It might seem that Dominic is an accurate representation of Regency thought and Silas a ridiculous anachronistic mouthpiece for a set of modern left-wing views. But in fact people did hold all of Silas’s views in the Georgian period, and argue for them, loudly and were often jailed or ostracised for it. Silas is a man of his time as much as Dominic, albeit Dominic’s views were a lot more widely held. Because people in the past were just as argumentative and different and venal and selfless and fanatical and conservative and freethinking as they are now.
What it comes down to is, human nature doesn’t change. People differ wildly, always have, always will. So when you see “The Victorians…”, give it side eye for me. The word is always “some”.
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Author Bio and links
KJ Charles is a writer and freelance editor. She lives in London with her husband, two kids, an out-of-control garden and an increasingly murderous cat.
KJ writes mostly romance, gay and straight, frequently historical, and usually with some fantasy or horror in there. She specialises in editing romance, especially historical and fantasy, and also edits children’s fiction.
Find her on Twitter @kj_charles or on Facebook, join her Facebook group, or get the newsletter here. She is represented by Deidre Knight at The Knight Agency, and published by Samhain and Loveswept.
A Seditious Affair (Society of Gentlemen #2)
Silas Mason has no illusions about himself. He’s not lovable, or even likable. He’s an overbearing idealist, a Radical bookseller and pamphleteer who lives for revolution . . . and for Wednesday nights. Every week he meets anonymously with the same man, in whom Silas has discovered the ideal meld of intellectual companionship and absolute obedience to his sexual commands. But unbeknownst to Silas, his closest friend is also his greatest enemy, with the power to see him hanged—or spare his life.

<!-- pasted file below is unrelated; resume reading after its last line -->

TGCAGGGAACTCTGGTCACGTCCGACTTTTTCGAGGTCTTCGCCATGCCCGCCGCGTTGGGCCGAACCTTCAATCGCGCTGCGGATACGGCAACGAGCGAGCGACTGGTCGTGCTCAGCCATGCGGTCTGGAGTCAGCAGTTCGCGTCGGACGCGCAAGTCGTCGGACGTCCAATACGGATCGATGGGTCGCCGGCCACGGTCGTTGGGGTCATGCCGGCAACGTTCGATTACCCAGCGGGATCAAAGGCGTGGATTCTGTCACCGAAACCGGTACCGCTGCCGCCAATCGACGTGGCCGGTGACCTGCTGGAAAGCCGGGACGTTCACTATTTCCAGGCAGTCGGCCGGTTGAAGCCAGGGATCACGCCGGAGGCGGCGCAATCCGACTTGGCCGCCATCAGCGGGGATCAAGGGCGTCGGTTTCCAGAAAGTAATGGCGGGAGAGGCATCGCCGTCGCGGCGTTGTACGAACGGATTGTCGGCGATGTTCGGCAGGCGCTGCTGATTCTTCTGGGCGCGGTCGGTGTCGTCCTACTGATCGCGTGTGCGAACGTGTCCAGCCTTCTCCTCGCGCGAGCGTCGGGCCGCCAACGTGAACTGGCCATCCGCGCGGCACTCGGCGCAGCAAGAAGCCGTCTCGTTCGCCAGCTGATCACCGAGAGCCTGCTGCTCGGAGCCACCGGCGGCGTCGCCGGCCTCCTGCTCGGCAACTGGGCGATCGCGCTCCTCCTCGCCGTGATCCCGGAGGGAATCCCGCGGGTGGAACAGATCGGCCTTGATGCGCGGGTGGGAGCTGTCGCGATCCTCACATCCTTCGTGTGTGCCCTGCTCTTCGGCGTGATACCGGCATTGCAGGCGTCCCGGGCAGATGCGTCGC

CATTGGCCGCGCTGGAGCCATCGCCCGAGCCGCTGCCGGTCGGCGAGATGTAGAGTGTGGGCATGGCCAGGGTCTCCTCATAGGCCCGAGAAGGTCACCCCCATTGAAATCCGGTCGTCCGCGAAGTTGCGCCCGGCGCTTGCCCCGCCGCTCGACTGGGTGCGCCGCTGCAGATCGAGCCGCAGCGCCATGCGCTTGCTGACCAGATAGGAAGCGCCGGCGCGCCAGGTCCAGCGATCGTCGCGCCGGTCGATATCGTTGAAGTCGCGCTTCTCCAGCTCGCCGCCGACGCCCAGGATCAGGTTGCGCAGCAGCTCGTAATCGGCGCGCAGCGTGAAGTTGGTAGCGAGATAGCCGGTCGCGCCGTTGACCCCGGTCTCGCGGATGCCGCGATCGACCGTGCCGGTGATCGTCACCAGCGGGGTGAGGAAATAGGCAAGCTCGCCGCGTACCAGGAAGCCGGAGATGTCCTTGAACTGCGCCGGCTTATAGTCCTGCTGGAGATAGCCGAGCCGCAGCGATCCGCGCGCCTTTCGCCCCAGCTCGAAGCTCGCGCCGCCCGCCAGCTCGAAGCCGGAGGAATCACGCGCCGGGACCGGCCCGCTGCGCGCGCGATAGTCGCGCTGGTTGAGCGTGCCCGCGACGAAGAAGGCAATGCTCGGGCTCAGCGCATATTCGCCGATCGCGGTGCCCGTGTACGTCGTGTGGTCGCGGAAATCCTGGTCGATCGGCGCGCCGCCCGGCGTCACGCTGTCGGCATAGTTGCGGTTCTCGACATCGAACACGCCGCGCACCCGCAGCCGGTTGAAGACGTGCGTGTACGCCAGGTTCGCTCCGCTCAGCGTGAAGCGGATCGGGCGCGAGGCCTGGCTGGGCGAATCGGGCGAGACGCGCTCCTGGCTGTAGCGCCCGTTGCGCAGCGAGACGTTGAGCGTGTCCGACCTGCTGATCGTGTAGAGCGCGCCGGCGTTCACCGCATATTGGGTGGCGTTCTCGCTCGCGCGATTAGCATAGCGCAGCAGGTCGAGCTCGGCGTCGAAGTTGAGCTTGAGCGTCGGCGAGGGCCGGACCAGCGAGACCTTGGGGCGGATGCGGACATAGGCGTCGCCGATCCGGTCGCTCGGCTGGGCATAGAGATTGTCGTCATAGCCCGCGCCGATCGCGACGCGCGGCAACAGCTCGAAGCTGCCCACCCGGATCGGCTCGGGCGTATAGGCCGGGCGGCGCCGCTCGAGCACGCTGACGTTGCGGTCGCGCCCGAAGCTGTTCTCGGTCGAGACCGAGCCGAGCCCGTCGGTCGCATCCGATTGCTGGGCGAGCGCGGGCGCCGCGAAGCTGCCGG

A loyal, well-born gentleman official, Dominic Frey is torn apart by his affair with Silas. By the light of day, he cannot fathom the intoxicating lust that drives him to meet with the Radical week after week. In the bedroom, everything else falls away. Their needs match, and they are united by sympathy for each other’s deepest vulnerabilities. But when Silas’s politics earn him a death sentence, desire clashes with duty, and Dominic finds himself doing everything he can to save the man who stole his heart.
Advance praise for A Seditious Affair:
“This book is so good I read it in one sitting. I just couldn’t put it down. K. J. Charles has long been one of my favorite authors, and this book doesn’t disappoint. A Seditious Affair is a beautiful love story interwoven with the realism of the political unrest of the time—another winner from K. J. Charles!”—USA Today bestselling author Carole Mortimer
Add on Goodreads